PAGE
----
One of the great things about Albuquerque, New Mexico, is its central location. Book a (very affordable) room in Albuquerque and you can make easy day trips to enjoy the artist community of Santa Fe, hike in the desert, bike in the mountains and learn about Native American culture.
The New Mexico Rail Runner Express is an Albuquerque commuter train that has recently been extended to Santa Fe. For just $9 round trip, you can spend the night in Albuquerque and the day in Santa Fe. Once you arrive in Santa Fe, there is bus service to several locations around town Monday-Saturday and service to the ski areas of Taos on the weekends. Keep your train ticket and show it to get discounts at several shops along the route. Buy your tickets online and save a buck. Kids under 10 ride free.
Petroglyph National Monument, just outside of Albuquerque, has more than 3,000 petroglyphs carved into the volcanic rock by the ancient peoples who once lived there. There are three paved trails in this area, which make it relatively easy to get up close and personal with the ancient rock carvings. A viewing area for physically challenged visitor who can’t manage the pathways is nearing completion.
The petroglyph images are carved on lava that has hardened into basalt, we learned from the park ranger who met us during our press visit to the site. Most, but not all, of the carvings were made before 1650. Some were made in the last few years as visitors to the site found they couldn’t resist adding their own images to the rocks. It’s sad enough to see that kind of graffiti on a wall. To see it on a spiritual landscape that still is important to the Pueblo people is simply tragic. It’s little wonder Native Americans don’t trust us to take a photograph or visit their most sacred sites.
Stop at the Indian Pueblo Cultural Center in Albuquerque before venturing out to a Pueblo site. It will give your kids the history and understanding they need to treat tribal lands and customs with respect.
This tiny town is about an hour northwest of Albuquerque in the Jemez Mountains. You can make it a day trip, but consider an overnight trip, particularly if you’re traveling without the kids and want a romantic stay or a girlfriends getaway. If that’s the case, there are two charming inns right next door to one another– the Inn @ 6300 (thye 6300 refers to the elevation) and Canyon Del Rio, which has just added a day spa. Both spots are perfect for relaxing and reconnecting with loved ones.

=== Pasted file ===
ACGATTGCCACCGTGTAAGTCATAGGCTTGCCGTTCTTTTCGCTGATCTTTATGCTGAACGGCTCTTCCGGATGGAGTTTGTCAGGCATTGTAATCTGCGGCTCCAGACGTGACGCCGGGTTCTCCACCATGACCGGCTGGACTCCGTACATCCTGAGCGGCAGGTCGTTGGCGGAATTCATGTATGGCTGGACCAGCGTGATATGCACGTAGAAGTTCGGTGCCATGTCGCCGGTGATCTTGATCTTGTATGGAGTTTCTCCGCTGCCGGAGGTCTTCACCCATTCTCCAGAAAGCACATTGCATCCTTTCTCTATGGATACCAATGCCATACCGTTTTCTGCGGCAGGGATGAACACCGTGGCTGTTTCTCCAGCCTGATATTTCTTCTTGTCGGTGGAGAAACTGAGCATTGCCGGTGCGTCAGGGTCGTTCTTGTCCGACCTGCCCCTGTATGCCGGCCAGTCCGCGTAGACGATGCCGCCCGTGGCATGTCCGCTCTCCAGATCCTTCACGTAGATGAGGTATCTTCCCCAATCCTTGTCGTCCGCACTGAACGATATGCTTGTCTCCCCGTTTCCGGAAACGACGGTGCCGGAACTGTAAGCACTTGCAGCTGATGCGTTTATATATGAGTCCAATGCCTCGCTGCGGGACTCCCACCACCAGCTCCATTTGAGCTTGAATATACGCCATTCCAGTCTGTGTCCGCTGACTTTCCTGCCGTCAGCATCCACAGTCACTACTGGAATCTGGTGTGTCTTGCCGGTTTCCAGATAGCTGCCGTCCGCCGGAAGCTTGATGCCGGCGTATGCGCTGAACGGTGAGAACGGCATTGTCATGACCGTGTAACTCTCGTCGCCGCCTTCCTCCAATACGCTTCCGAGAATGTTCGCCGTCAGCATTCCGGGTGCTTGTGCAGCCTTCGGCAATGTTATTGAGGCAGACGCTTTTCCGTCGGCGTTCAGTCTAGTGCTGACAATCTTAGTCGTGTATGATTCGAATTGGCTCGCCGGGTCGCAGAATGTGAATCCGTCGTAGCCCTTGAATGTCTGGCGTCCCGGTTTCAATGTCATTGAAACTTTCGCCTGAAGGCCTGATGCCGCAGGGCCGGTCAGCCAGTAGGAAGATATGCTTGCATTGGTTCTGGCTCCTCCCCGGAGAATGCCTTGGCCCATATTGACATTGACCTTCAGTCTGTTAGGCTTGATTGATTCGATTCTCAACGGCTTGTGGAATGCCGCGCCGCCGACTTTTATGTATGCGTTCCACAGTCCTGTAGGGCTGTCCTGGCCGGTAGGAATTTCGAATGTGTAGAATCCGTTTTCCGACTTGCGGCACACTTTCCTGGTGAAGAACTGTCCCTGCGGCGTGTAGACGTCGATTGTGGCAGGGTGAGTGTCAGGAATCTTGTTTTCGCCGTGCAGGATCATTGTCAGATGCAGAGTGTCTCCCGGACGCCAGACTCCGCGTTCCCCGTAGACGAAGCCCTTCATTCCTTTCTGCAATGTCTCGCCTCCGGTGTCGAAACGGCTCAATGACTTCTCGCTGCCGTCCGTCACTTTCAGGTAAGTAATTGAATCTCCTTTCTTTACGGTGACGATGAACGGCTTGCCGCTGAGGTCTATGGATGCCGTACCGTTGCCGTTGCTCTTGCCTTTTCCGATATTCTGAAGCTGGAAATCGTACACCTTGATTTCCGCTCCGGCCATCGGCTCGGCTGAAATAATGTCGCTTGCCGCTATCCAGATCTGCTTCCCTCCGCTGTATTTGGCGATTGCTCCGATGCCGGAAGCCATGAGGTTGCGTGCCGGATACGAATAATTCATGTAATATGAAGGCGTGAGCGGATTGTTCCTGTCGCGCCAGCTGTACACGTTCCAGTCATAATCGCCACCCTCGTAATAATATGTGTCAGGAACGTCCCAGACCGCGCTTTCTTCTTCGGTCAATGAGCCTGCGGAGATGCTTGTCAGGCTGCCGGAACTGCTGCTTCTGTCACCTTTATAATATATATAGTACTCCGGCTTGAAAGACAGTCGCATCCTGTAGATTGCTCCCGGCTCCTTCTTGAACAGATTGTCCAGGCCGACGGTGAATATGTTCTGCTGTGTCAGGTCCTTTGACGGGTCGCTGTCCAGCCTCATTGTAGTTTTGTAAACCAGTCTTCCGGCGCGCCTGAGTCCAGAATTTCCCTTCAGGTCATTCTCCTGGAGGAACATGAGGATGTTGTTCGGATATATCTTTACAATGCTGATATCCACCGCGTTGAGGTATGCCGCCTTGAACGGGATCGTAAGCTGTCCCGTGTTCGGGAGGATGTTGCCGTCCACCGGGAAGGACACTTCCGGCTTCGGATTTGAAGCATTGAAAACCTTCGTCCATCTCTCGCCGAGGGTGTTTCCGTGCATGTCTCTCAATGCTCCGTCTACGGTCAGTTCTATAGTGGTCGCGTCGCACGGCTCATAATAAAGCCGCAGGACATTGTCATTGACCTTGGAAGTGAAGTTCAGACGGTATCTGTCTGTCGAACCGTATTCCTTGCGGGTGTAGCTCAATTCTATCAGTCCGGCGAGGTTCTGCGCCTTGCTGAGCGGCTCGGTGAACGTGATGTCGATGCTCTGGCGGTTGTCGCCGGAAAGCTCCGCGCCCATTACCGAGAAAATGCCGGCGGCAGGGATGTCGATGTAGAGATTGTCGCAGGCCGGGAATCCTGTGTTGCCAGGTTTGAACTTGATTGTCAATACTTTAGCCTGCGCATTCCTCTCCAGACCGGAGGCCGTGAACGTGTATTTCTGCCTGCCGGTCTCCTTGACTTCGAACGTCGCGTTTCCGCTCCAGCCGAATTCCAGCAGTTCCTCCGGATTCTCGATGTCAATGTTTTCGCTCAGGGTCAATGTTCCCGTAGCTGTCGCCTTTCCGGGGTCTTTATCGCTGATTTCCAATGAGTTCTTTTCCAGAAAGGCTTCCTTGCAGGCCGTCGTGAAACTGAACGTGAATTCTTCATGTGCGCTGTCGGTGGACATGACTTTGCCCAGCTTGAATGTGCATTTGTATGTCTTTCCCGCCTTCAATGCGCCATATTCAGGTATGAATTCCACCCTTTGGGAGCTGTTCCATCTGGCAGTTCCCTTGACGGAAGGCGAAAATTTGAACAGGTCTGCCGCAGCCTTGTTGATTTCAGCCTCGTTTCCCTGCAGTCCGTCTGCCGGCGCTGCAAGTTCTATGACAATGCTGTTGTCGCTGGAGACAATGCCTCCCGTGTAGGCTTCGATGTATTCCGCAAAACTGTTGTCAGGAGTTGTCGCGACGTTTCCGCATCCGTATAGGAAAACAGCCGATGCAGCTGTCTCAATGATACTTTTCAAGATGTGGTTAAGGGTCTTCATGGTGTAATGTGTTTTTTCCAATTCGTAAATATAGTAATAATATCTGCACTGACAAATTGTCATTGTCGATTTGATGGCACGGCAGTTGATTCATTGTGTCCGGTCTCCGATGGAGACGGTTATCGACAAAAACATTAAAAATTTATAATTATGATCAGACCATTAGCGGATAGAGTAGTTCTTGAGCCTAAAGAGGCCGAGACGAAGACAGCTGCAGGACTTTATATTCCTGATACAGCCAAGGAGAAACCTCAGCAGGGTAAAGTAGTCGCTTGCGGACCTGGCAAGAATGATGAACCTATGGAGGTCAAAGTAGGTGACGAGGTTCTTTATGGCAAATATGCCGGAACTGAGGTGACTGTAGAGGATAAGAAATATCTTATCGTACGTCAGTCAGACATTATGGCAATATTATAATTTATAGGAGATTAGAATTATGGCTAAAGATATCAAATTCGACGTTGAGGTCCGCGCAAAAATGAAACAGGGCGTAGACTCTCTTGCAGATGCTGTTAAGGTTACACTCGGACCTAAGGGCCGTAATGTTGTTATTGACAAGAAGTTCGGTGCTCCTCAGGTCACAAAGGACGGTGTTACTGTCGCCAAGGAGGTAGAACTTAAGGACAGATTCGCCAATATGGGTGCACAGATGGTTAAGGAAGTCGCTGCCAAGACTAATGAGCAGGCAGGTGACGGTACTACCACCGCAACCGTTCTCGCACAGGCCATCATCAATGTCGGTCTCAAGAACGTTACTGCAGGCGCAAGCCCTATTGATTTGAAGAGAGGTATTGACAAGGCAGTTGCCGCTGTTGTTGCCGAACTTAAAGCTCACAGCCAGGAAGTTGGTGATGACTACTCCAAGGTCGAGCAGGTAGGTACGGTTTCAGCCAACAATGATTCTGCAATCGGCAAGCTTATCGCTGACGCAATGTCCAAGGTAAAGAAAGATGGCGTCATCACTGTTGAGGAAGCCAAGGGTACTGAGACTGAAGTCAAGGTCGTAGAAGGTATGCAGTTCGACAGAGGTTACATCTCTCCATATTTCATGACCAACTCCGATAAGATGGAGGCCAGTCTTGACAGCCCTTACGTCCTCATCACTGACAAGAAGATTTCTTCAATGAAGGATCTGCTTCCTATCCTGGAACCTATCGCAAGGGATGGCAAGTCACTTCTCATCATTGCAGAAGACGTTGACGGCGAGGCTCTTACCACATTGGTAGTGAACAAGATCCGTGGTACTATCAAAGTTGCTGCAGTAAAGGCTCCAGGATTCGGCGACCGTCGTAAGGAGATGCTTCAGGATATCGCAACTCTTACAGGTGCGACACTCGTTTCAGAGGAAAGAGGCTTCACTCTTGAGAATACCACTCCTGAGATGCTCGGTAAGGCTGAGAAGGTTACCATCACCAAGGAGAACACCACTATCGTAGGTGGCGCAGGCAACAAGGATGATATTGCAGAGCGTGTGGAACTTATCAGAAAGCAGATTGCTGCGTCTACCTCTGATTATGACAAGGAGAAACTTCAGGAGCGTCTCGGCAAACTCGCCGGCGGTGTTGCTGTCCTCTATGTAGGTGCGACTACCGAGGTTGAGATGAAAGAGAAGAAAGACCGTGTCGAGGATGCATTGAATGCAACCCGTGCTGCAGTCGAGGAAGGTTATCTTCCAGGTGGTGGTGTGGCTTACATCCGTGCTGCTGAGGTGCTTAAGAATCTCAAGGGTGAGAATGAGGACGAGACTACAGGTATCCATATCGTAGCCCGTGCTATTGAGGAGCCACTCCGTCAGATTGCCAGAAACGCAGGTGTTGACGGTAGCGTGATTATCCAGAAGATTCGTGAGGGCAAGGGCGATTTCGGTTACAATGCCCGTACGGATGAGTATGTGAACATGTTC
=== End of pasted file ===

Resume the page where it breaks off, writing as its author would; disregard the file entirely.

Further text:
Drive about 20 minutes beyond Jemez (pronounced hay-mess) Springs to the Gilman Tunnels for a photograph of the raging waterfall. Or visit Soda Dam for a photo op or dip in the river. If the water’s too cold, head to one of the natural hot springs.
When you’re in town, take the kids to the Jemez State Monument to learn about the Towa Pueblo people, one of 19 Pueblos in New Mexico, and tour the ruins of the Spanish-built church. It’s a short paved path easily accessible to wheelchairs and strollers. Able-bodied visitors can climb down in the kiva, an underground room used for Pueblo religious ceremonies. No photos are allowed inside the kiva, but it’s a rare treat for non-tribal members to be allowed inside. Pick up a self-guided tour book so you can learn about each excavated building. The site was unearthed in the 1900s, at least partly through the work of the Depression-era CCC, or Civilian Conservation Corps.
Red Rock Canyon
This geological wonder made me think we had gone too far and crossed over into Arizona and the red rock landscape near Sedona. The red rocks and iron-laden sand here include an easy 1.5-mile hike. Stop first at the Walatowa Village Visitor Center to learn about the Jemez Pueblo (pueblo translates to “village” and a pueblo in New Mexico refers to the village of people who lived and worked together in one area). The visitor center is chock full of information but, unfortunately, is not interactive enough to capture the attention of kids.
The hiking trail was laid within the last year or two and it’s in great shape. There were only a few spots that might have proven challenging to a visitor who is a little unsteady on his feet.
On your way out, stop at one of the six booths where Pueblo women sell their wares. They only get one day a month in the booth, so spend a little money. Besides, the fry bread we bought was well worth the three bucks we spent.
Take the tram to the top of the mountain for breathtaking views and maybe dinner. Or just take a hike on one of the trails that lead up into the mountains. If you’re really adventurous (and can still breath at elevations of 8,500 feet or more), it’s possible to hike to the top of the mountain and over to the tram stop for a ride back down. If you need advice on the best places to hike, ask Art Gardenswartz, Albuquerque’s outdoor travel expert. There are nine other local experts, too, that can answer questions about subjects ranging from cuisine to golf. The family travel expert is Aileen O’Catherine.
Our tour was with New Mexico Jeep Tours, owned by a former SWAT cop named Roch (pronounced rock) Hart. He’s a great guy with a real love for the desert around Albuquerque. He does a number of different tours and will customize a tour to fit your needs. We stopped often to get out of the jeep and hike to get a closer look at the petroglyphs or take photos of the wild horses.
There are no porta potties here and few trees or bushes to hide behind. It wasn’t a problem for the men on the tour, but Hart learned early on in his tour business that his female customers weren’t crazy about peeing the natural way. So he came up with a great solution: a portable potty inside a pop-up tent. Ingenious.